A new film is being launched this week which features the success of a local charity in its efforts to get Exeter’s school children out of the classroom and into a very different, wilder place to learn.
‘Wildlife Champions’ is a short film, but in its five minutes it packs a lot in. It features children, teachers, parents and classroom assistants from the city who have all been helped by Devon Wildlife Trust to take their learning beyond the confines of the classroom and into the great outdoors.
The film explores the work the charity has done since 2016 with over 5,000 children in 26 of the city’s schools. It follows Devon Wildlife Trust’s Emily Bacon and Paul Martin as they inspire a generation of Exeter pupils through school assemblies, wildlife gardening sessions, outdoor craft activities, lessons in wildlife exploration and  all round fun. The project has been generously supported by players of People’s Postcode Lottery.   
The film shows the positive difference being made to local wildlife. However its main focus is the transforming influence wildlife and ‘wildness’ has had on the children and adults involved in the project. This story is told through a series of uplifting interviews with the people who have taken part.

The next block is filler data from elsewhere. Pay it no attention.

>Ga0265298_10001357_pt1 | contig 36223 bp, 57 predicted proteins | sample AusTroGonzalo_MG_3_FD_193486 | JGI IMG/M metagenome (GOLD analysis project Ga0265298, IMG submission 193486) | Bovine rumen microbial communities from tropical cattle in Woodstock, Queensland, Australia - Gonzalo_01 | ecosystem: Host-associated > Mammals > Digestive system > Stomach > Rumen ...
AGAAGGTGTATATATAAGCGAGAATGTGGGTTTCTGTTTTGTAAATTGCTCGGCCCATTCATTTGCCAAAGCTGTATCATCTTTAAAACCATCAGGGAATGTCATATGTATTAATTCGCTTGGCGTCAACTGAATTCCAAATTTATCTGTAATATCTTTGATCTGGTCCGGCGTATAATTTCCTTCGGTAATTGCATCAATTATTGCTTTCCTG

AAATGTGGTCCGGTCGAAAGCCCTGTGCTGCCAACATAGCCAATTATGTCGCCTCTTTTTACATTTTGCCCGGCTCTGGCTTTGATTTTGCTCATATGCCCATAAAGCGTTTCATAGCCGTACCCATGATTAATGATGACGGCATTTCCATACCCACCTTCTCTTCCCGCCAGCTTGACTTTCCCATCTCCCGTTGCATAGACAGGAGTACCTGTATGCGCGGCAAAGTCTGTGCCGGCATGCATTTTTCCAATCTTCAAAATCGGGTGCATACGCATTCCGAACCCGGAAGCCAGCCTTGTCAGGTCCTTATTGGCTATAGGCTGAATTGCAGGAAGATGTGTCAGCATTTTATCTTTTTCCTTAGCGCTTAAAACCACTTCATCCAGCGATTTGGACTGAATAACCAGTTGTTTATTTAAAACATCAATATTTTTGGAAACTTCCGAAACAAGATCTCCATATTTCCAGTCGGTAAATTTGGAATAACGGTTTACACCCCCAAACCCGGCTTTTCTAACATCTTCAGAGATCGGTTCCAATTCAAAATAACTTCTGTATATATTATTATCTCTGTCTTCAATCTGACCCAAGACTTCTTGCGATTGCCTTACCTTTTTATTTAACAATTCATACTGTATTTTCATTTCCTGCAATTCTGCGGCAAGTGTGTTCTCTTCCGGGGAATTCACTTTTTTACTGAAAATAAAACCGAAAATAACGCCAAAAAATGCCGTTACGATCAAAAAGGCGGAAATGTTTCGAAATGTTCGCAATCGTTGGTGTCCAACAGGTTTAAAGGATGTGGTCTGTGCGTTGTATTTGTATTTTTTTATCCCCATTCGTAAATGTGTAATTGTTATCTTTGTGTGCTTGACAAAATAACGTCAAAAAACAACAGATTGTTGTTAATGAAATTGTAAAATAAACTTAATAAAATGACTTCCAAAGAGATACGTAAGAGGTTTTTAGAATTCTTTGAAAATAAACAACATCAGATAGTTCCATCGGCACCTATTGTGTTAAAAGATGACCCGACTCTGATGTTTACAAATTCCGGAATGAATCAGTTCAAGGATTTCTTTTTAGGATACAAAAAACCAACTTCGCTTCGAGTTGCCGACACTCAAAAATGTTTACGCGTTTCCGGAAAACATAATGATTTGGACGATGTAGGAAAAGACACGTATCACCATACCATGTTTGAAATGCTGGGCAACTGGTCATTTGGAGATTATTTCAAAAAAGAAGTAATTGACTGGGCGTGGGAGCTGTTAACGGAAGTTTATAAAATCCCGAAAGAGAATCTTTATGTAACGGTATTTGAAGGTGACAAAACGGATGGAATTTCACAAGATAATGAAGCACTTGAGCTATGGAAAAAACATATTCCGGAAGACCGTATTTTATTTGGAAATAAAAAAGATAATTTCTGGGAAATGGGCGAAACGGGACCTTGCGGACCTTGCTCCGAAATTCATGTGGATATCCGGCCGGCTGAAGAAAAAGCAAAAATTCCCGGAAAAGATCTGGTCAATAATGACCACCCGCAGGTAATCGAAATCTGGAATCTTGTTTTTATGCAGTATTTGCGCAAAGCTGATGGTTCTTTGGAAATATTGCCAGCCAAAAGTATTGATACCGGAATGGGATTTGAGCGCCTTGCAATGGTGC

Devon Wildlife Trust’s Paul Martin, said:
“Classrooms are great, but all children come alive outdoors. The Wildlife Champions project is about showing children and teachers that there is another way to learn. We have loved introducing this wilder, outdoor element into tbhe lives of the schoomls we’ve worked with and I hope this comes across in the film.”

Sharran Singh, classroom assistant at Stoke Hill Infant School, Exeter, said: 
“I work with children who don’t have English as their first language and that have never had much outdoor learning. [through the Wildlife Champions project] They’ve come out of themselves. That’s the part I love the most. Devon Wildlife Trust have just brought a whole world alive for them, it’s just been amazing.”

Gary Speiss, Deputy Science Lead at Isca Academy, Exeter said: